The daily business briefing: May 28, 2020

1.

Boeing said Wednesday that it would lay off more than 6,000 employees this week to reduce costs as the coronavirus crisis hammers the air travel industry. The cuts are part of a push to trim 10 percent of the company’s 160,000-plus workforce through voluntary departures and layoffs. CEO Dave Calhoun said in a note to employees that Boeing had finished the voluntary-layoff phase, with 5,520 people choosing to go. “And now we have come to the unfortunate moment of having to start involuntary layoffs,” he said. “We’re notifying the first 6,770 of our U.S. team members this week that they will be affected.” Thousands more will be let go over the next several months. [CNBC]

2.

Secretary of State Mike Pompeo on Wednesday notified Congress that the Trump administration no longer considers Hong Kong to enjoy a meaningful degree of autonomy from China. Pompeo is required under a 2019 law to certify that Hong Kong maintains sufficient freedom to justify keeping the special trading status that has helped the former British colony remain a global financial hub since it returned to Chinese rule in 1997. Pompeo’s decision also raises the possibility of sanctions against Chinese officials. China’s National People’s Congress on Thursday approved a proposed security law that would let Beijing more overtly control Hong Kong. Thousands of people gathered outside Hong Kong’s legislature on Wednesday to protest the security law and a proposal to criminalize disrespect for China’s anthem. [The Washington Post, The New York Times]

3.

U.S. stock index futures rose ahead of the start of trading Thursday, leaving them poised to add to two days of strong gains. Futures for the Dow Jones Industrial Average were up by 0.4 percent. The S&P 500 was flat and Nasdaq futures edged down several hours before the opening bell. On Wednesday, the Dow surged by 2.2 percent. The S&P 500 and the Nasdaq rose by 1.5 percent and 0.8 percent, respectively. The Dow went into Thursday up 4.4 percent since trading resumed after the long Memorial Day weekend as states continued lifting coronavirus lockdowns, boosting hopes of an economic rebound. [CNBC]

4.

Economists expect the Labor Department to report Thursday that more than 2 million Americans filed initial applications for unemployment benefits for the 10th straight week. Analysts are watching the report for indications of how quickly the economy can recover from two months of widespread business shutdowns due to the coronavirus pandemic. The numbers appear to be remaining high because state and local governments are being forced to cut staff as some businesses make a second round of layoffs. “If that is the case, given the pace of reopening, we could be in for an extended period of extraordinary high unemployment,” said Joel Naroff of Naroff Economics in Pennsylvania. “And that means the recovery will be slower and will take a lot longer.” [Reuters]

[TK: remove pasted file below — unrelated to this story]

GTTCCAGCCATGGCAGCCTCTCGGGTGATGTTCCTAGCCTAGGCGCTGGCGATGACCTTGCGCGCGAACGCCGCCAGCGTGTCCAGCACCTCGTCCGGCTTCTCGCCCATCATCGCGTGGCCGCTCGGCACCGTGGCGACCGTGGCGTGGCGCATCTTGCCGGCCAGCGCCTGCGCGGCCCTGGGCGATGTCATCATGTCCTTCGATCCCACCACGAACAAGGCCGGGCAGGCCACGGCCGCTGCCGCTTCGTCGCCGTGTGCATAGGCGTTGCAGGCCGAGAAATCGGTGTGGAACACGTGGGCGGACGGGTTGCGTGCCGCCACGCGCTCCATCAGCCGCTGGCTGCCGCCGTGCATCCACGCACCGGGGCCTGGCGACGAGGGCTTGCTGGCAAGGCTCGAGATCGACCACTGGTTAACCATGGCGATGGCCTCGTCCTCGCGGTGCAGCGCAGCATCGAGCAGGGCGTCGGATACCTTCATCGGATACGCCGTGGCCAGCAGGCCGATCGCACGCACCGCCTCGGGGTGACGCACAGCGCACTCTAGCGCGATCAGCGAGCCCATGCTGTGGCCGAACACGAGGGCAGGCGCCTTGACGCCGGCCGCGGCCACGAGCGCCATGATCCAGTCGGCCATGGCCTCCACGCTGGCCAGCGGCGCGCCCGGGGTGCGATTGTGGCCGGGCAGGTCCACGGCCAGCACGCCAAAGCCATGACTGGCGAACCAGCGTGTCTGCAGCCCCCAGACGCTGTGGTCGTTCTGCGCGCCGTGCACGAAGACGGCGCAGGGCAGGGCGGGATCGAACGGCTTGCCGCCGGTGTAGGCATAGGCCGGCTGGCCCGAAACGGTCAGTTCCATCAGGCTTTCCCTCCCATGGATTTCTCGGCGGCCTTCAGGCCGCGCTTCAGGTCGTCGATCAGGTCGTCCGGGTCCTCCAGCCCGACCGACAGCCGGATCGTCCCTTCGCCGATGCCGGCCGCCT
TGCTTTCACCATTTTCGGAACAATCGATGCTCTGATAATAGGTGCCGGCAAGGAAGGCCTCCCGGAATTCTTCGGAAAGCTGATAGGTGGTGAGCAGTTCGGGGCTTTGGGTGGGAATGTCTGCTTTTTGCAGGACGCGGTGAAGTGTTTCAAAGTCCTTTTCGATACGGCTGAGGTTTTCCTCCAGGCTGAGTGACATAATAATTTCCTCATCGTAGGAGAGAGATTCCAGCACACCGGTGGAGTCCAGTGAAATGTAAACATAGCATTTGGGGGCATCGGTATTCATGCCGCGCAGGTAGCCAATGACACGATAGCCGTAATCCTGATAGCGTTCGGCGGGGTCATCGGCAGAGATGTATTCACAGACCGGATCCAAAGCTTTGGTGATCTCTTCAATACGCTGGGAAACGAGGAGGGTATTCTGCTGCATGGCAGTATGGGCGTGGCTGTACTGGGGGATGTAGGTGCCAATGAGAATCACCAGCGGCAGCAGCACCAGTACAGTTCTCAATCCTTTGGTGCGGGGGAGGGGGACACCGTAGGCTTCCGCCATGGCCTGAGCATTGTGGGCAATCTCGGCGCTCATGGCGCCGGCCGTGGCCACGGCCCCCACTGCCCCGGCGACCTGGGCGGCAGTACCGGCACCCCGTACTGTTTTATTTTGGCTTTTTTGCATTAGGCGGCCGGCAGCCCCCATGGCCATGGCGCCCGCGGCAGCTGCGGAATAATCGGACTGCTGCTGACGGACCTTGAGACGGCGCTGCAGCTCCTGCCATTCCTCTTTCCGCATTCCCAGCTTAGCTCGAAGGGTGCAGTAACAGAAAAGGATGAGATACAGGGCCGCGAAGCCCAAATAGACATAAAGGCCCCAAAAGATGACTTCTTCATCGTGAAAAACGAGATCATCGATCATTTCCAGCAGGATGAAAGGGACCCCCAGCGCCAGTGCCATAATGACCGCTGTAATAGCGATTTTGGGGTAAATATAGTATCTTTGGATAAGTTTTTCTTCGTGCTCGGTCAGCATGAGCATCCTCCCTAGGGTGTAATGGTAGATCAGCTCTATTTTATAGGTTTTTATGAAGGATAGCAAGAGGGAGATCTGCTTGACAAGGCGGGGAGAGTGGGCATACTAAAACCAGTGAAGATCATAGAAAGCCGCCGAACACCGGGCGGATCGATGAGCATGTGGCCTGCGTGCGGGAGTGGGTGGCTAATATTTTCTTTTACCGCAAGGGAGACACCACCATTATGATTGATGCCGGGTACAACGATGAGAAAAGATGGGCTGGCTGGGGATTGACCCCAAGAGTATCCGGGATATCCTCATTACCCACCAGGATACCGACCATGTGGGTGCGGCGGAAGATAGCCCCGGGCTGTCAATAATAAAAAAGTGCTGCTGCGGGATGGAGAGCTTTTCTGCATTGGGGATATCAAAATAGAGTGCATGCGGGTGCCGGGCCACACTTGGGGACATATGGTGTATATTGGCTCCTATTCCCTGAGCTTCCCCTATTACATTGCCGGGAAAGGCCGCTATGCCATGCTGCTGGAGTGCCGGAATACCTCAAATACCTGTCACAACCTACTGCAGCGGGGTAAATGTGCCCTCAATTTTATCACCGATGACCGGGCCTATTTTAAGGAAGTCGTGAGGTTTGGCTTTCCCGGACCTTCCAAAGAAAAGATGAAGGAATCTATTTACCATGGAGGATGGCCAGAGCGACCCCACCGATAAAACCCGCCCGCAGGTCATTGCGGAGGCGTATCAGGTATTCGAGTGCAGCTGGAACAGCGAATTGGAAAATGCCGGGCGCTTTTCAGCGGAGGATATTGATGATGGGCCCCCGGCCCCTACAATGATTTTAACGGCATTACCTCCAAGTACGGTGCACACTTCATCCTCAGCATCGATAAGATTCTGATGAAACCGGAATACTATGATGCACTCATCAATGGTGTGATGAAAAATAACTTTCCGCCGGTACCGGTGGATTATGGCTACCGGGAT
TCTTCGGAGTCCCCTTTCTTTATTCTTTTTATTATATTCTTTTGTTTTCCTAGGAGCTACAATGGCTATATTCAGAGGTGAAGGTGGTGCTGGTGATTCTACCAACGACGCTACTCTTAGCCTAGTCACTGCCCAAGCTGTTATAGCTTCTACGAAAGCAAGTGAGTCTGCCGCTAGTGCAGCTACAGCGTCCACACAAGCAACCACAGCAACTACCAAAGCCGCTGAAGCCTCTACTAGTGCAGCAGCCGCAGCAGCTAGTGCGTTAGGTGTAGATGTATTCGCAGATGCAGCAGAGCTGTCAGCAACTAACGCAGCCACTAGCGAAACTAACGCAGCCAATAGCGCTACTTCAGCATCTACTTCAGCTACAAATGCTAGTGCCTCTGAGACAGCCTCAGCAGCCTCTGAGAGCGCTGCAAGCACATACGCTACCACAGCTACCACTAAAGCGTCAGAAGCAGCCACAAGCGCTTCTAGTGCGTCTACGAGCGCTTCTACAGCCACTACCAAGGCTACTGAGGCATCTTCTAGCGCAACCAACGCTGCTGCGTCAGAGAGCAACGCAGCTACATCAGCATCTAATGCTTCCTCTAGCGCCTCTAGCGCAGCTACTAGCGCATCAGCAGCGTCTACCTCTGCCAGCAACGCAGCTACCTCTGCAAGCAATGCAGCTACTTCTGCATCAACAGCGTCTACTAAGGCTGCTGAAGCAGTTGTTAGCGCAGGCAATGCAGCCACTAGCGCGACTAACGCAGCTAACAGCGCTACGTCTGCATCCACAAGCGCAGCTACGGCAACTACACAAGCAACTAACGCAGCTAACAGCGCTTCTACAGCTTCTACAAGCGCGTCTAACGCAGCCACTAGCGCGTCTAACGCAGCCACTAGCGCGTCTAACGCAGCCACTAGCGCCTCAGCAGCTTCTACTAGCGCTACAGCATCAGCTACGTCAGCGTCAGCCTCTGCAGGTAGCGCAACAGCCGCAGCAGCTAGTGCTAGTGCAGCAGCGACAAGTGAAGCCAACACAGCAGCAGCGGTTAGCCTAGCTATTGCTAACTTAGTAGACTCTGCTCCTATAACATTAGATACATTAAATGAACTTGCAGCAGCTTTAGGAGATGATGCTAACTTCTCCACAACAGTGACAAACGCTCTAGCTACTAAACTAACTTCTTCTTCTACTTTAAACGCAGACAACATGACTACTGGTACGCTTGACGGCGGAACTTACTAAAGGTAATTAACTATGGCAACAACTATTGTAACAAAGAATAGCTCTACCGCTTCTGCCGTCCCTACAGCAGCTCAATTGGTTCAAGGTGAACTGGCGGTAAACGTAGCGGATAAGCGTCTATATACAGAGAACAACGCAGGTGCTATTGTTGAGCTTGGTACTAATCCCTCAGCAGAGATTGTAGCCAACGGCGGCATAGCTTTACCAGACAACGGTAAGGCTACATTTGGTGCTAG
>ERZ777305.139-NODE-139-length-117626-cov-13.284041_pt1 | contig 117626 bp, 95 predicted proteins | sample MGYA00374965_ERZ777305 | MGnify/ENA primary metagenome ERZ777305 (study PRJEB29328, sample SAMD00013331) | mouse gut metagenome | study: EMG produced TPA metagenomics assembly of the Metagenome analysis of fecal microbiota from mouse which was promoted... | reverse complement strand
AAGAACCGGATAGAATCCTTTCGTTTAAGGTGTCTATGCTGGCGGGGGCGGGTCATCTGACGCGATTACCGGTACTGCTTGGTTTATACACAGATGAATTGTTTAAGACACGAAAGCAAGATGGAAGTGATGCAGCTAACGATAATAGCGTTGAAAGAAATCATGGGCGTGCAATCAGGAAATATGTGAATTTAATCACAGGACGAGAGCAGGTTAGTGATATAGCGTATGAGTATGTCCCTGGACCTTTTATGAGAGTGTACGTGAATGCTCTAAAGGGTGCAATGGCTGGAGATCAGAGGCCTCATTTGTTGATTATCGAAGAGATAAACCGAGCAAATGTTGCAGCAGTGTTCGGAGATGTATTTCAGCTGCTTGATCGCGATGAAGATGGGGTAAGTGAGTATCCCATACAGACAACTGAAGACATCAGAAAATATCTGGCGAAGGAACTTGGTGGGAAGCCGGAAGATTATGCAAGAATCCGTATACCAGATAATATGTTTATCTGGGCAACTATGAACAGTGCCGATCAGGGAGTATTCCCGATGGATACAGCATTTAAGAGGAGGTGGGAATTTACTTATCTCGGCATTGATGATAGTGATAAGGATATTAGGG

5.

American Airlines on Wednesday notified employees that it planned to cut its management and administrative staff by 30 percent. The company is trying to reduce costs to shore up its finances after demand fell due to the coronavirus crisis. American plans to eliminate more than 5,000 of its 17,000 management and support jobs. The company will let volunteers take buyouts through June 10, then make forced cuts if necessary. In a letter to employees, Elise Eberwein, American’s executive vice president of people and global engagement, wrote that the company “must plan for operating a smaller airline for the foreseeable future.” American will keep the employees on its payroll through the end of September under the terms of the billions of dollars’ worth of federal aid it has received. [The Wall Street Journal, CNBC]

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